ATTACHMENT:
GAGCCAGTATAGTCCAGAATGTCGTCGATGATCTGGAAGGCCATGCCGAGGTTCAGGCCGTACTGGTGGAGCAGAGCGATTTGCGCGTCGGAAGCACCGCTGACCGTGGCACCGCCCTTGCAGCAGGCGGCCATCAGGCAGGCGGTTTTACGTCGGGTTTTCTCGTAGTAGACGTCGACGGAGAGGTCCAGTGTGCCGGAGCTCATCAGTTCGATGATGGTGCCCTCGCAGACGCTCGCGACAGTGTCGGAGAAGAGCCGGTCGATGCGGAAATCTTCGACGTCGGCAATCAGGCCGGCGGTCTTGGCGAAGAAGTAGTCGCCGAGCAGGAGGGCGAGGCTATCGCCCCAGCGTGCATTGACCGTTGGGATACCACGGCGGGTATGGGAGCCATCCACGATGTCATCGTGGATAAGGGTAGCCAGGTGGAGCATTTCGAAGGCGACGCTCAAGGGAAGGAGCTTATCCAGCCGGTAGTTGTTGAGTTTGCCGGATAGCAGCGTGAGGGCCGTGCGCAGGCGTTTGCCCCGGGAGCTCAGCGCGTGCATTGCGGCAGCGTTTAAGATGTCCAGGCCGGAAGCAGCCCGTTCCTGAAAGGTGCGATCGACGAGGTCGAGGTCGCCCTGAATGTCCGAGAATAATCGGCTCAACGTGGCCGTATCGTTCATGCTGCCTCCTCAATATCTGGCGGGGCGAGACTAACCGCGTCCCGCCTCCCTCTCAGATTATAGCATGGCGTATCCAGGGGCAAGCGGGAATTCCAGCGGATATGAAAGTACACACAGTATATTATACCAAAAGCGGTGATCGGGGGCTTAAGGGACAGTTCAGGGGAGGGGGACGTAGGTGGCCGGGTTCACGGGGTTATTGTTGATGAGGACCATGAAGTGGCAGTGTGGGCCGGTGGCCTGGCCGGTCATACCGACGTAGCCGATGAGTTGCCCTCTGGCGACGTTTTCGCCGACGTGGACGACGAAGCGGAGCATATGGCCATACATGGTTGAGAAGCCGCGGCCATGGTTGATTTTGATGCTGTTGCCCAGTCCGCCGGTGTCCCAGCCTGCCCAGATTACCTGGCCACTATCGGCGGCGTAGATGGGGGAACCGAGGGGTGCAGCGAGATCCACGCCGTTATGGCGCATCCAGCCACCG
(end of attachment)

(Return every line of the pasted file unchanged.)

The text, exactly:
GAGCCAGTATAGTCCAGAATGTCGTCGATGATCTGGAAGGCCATGCCGAGGTTCAGGCCGTACTGGTGGAGCAGAGCGATTTGCGCGTCGGAAGCACCGCTGACCGTGGCACCGCCCTTGCAGCAGGCGGCCATCAGGCAGGCGGTTTTACGTCGGGTTTTCTCGTAGTAGACGTCGACGGAGAGGTCCAGTGTGCCGGAGCTCATCAGTTCGATGATGGTGCCCTCGCAGACGCTCGCGACAGTGTCGGAGAAGAGCCGGTCGATGCGGAAATCTTCGACGTCGGCAATCAGGCCGGCGGTCTTGGCGAAGAAGTAGTCGCCGAGCAGGAGGGCGAGGCTATCGCCCCAGCGTGCATTGACCGTTGGGATACCACGGCGGGTATGGGAGCCATCCACGATGTCATCGTGGATAAGGGTAGCCAGGTGGAGCATTTCGAAGGCGACGCTCAAGGGAAGGAGCTTATCCAGCCGGTAGTTGTTGAGTTTGCCGGATAGCAGCGTGAGGGCCGTGCGCAGGCGTTTGCCCCGGGAGCTCAGCGCGTGCATTGCGGCAGCGTTTAAGATGTCCAGGCCGGAAGCAGCCCGTTCCTGAAAGGTGCGATCGACGAGGTCGAGGTCGCCCTGAATGTCCGAGAATAATCGGCTCAACGTGGCCGTATCGTTCATGCTGCCTCCTCAATATCTGGCGGGGCGAGACTAACCGCGTCCCGCCTCCCTCTCAGATTATAGCATGGCGTATCCAGGGGCAAGCGGGAATTCCAGCGGATATGAAAGTACACACAGTATATTATACCAAAAGCGGTGATCGGGGGCTTAAGGGACAGTTCAGGGGAGGGGGACGTAGGTGGCCGGGTTCACGGGGTTATTGTTGATGAGGACCATGAAGTGGCAGTGTGGGCCGGTGGCCTGGCCGGTCATACCGACGTAGCCGATGAGTTGCCCTCTGGCGACGTTTTCGCCGACGTGGACGACGAAGCGGAGCATATGGCCATACATGGTTGAGAAGCCGCGGCCATGGTTGATTTTGATGCTGTTGCCCAGTCCGCCGGTGTCCCAGCCTGCCCAGATTACCTGGCCACTATCGGCGGCGTAGATGGGGGAACCGAGGGGTGCAGCGAGATCCACGCCGTTATGGCGCATCCAGCCACCG